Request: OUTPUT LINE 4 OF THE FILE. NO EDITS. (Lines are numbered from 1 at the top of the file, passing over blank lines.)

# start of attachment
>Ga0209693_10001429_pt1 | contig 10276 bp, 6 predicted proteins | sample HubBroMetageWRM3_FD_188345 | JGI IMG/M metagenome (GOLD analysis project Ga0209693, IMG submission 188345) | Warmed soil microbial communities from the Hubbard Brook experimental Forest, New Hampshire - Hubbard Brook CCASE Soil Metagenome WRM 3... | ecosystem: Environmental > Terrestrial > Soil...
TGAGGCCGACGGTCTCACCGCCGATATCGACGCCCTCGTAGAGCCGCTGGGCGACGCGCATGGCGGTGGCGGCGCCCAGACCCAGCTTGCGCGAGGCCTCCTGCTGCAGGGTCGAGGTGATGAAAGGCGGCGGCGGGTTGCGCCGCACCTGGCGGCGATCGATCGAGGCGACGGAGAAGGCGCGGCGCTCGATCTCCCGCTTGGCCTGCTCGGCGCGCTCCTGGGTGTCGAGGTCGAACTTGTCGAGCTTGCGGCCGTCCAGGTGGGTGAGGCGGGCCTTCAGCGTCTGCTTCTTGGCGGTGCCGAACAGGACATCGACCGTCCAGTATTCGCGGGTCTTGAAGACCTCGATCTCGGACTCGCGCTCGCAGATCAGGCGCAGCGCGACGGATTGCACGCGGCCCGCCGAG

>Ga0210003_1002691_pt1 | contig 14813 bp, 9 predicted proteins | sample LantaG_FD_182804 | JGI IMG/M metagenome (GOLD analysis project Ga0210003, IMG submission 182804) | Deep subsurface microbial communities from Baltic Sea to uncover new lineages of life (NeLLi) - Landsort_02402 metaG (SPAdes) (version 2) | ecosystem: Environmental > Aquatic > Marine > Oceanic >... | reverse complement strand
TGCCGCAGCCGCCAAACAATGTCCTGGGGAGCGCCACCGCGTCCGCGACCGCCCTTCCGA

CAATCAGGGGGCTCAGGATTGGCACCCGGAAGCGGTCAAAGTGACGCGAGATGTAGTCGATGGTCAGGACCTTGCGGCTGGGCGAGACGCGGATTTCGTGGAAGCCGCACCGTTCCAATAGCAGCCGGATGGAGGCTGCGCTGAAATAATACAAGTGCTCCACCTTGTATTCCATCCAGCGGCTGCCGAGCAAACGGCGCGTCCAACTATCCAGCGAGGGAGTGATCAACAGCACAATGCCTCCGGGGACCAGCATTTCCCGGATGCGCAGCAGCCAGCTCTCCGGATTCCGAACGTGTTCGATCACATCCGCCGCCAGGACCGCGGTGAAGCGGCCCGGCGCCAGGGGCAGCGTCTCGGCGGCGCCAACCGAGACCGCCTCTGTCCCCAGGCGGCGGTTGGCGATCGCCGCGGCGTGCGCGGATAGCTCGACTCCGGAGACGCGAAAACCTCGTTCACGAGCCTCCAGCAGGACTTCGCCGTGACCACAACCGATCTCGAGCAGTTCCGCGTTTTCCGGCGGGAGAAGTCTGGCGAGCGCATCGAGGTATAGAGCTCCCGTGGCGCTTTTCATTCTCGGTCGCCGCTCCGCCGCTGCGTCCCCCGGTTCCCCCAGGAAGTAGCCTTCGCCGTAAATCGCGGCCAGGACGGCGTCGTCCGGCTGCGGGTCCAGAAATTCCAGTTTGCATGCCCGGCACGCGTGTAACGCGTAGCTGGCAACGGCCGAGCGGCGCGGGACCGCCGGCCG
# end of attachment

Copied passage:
TGCCGCAGCCGCCAAACAATGTCCTGGGGAGCGCCACCGCGTCCGCGACCGCCCTTCCGA